GUAM TO SPEND ‘STIMULUS’ FUNDS ON SCHOOL

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COMPUTERS
$22 million U.S. grant to bring students into digital age

By Brett Kelman HAGÅTÑA, Guam (Pacific Daily News, April 5, 2010) - Only about one third of Guam's public school classrooms contain a computer with access to the Internet, but an unprecedented investment of federal stimulus funding promises to rocket local campuses into the digital age.

This money could put computers in every classroom, wireless Internet at every campus and -- with hope -- a talent for technology in the mind of every student, said Rose Sizemore, a librarian at Liguan Elementary School.

"We basically know that it's a technological world that we live in, so to have those schools using it, already, early on is helpful," Sizemore said Tuesday. "It's important to build those skills of success with a computer and the Internet, but learn to be safe, responsible and respectful too."

Many students will inevitably explore the Internet on their own, but without lessons on its potential for research or learning, they might never surf further that Face book or YouTube, Sizemore said.

Other students, who do not have computers at home, will find fewer opportunities in the modern working world if they do not become familiar with technology at school, she said.

Fortunately, the stimulus money that the Guam Department of Education (DOE) plans to spend on technology upgrades will infuse computer and Internet skills into the daily lessons of students of all ages, said Superintendent Nerissa Bretania Underwood on March 26.

Guam DOE plans to spend about US$22 million of State Fiscal Stabilization Funding to make technology upgrades at local schools, according to GovGuam's grant application.

About US$9.9 million of this money was awarded on March 26 and another US$12.2 million is likely to be awarded this fall.

This money will be used to install about five computers in middle and high school classes and purchase mobile laptop carts that can be wheeled from one elementary class to another, the grant application states.

If more money is awarded this fall, it will be used to buy laptops for high school students.

Today, Sizemore works in one of the limited places in Guam's public schools where students do use computers with Internet on a daily basis. Liguan Elementary is one of Guam's newest schools and eight computers sit in the library, ready for use.

Most visits to the library are only a half an hour long, so although many students are interested, they don't get to spend much time with the computers, Sizemore said.

It would be better if the computers went to the classes instead of the classes coming to the computers, she said.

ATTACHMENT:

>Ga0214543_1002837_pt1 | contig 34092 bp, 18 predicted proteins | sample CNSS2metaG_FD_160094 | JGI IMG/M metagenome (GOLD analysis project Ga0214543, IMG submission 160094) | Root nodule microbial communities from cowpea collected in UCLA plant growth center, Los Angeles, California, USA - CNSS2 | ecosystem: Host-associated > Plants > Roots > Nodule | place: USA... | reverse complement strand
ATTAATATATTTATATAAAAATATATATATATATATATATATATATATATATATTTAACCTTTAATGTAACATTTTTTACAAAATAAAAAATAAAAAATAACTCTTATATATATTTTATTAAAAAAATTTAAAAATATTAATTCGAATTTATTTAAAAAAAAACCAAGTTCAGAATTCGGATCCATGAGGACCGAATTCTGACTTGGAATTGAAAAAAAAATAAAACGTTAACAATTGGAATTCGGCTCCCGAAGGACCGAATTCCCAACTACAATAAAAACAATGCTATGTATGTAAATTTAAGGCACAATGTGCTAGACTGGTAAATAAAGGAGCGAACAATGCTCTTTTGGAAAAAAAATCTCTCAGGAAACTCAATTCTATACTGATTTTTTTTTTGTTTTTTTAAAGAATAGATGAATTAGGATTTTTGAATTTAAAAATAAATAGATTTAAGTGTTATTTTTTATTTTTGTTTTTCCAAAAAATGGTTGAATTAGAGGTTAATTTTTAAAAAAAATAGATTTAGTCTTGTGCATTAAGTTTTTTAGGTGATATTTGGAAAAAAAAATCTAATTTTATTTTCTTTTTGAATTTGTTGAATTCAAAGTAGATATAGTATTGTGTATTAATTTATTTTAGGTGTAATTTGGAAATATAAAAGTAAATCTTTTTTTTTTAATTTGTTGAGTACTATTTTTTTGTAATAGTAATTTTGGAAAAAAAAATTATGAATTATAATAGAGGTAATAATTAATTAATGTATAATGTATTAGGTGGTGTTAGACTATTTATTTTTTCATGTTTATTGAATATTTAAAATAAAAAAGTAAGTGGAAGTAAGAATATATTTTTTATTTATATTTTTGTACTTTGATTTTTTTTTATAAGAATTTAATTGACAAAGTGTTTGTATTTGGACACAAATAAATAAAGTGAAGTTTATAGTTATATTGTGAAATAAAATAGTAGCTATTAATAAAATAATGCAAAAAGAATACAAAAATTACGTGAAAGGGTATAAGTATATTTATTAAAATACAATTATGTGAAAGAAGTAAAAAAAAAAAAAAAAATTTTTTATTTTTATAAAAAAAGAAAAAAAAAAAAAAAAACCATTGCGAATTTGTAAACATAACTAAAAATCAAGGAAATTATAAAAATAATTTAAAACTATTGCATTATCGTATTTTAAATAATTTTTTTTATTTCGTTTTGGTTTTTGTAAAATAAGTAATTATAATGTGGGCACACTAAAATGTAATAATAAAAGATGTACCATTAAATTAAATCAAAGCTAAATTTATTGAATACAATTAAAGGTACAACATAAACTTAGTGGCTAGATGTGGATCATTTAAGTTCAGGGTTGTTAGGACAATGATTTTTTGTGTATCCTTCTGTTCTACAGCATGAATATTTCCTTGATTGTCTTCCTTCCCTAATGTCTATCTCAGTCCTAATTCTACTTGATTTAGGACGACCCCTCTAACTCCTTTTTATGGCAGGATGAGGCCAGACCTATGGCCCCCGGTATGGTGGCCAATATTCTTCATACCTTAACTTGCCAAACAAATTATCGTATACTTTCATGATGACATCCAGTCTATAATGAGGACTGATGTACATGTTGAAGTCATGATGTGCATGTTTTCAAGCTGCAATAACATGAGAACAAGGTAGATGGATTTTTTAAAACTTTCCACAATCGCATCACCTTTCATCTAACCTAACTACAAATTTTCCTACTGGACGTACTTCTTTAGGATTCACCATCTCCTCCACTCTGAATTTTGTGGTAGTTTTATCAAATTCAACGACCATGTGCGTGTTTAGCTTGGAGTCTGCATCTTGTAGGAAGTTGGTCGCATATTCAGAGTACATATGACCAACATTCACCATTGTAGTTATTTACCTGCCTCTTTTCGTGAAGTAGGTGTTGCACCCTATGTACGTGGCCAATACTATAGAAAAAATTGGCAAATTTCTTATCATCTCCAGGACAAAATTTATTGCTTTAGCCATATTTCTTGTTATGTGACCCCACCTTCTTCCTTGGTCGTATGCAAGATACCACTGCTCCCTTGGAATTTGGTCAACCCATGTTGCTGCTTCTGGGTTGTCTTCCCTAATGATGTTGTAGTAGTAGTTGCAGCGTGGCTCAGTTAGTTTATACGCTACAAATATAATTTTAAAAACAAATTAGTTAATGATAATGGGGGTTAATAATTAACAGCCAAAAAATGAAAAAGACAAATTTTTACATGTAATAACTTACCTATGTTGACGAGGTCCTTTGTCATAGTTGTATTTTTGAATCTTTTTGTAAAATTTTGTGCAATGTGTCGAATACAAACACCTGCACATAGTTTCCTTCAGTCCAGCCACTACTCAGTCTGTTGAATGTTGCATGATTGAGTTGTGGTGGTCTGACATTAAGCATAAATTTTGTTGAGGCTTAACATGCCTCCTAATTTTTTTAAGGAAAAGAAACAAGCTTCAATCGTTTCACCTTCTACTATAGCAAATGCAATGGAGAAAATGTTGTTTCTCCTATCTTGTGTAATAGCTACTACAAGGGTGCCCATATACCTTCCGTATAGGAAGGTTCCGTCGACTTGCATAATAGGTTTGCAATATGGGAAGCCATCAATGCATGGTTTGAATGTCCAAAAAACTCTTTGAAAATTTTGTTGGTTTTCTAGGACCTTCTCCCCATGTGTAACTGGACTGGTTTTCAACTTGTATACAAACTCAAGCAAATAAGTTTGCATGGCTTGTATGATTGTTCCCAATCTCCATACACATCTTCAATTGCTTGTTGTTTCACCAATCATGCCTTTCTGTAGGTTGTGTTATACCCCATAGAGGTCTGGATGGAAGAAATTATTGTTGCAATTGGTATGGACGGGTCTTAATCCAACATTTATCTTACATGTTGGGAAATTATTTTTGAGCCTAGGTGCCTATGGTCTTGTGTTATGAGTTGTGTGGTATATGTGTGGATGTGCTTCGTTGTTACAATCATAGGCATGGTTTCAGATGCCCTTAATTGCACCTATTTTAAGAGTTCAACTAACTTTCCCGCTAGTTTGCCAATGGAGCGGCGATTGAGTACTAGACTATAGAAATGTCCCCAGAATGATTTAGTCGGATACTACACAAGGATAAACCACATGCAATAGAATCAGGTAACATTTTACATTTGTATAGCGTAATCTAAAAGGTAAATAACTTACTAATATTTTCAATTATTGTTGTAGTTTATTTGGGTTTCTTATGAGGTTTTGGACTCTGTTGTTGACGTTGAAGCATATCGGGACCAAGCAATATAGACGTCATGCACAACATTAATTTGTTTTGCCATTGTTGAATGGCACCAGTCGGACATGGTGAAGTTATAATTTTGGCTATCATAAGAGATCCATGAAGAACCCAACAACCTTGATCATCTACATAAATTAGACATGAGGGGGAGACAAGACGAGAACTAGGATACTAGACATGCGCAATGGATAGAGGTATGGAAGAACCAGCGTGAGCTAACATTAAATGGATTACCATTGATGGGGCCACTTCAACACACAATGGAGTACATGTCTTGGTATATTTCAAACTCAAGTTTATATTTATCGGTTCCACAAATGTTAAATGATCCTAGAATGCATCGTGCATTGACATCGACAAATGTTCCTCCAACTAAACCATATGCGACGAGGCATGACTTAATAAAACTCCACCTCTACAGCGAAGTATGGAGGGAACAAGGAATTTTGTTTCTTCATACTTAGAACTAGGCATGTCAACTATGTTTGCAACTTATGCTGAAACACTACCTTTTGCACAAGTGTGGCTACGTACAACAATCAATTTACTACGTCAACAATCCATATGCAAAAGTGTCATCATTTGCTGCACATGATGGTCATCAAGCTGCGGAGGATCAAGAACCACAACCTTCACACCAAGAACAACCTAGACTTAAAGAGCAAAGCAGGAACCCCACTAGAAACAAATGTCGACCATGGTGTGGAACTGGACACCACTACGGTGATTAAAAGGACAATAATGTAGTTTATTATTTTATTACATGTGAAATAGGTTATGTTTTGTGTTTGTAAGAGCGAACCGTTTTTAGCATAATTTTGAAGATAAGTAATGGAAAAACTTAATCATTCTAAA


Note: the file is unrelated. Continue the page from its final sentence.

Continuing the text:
The laptop carts that will be purchased for elementary schools will make this possible, and the amount of technology in each class will only grow as students' age through the public school system.

Eventually, each high school senior should have a laptop of their own, Underwood has said.

Guam DOE is far from this goal today.

According to the Guam Public School System Technology Master plan, a survey given to school system employees in 2008 revealed that only 40 percent of classrooms and offices don't have computers. Of those classrooms that did have computers, 44 percent didn't have Internet access, the document states.

The computers and equipment bought with stimulus funds will change this, but technology without training is a useless tool, said math teacher Jonathan Pilarca last week.

Pilarca works at John F. Kennedy (JFK) High School, which suddenly gained computers when it moved from an aging campus in Tamuning to a temporary campus in Tiyan.

Pilarca said computers are now available at JFK, but few teachers are comfortable enough with the technology to make it a large part of their lessons. Pilarca believes that only about one-fifth of Guam DOE teachers would know how to integrate technology into the curriculum, even if they had it.

"It's a good thing they are giving us money, but hopefully we will spend it correctly through training and the right equipment for each classroom" Pilarca said. "They need to buy what is right for each class ... and teach (teachers) how to use it."

Of the US$22 million Guam DOE hopes to spend on technology upgrades, about US$1.4 million will be spent on professional development, according to the grant application.

That money will be used to train teachers with computer and pay tuition costs for teachers who want to take other technology courses.

"This professional development is first and foremost," Underwood said.

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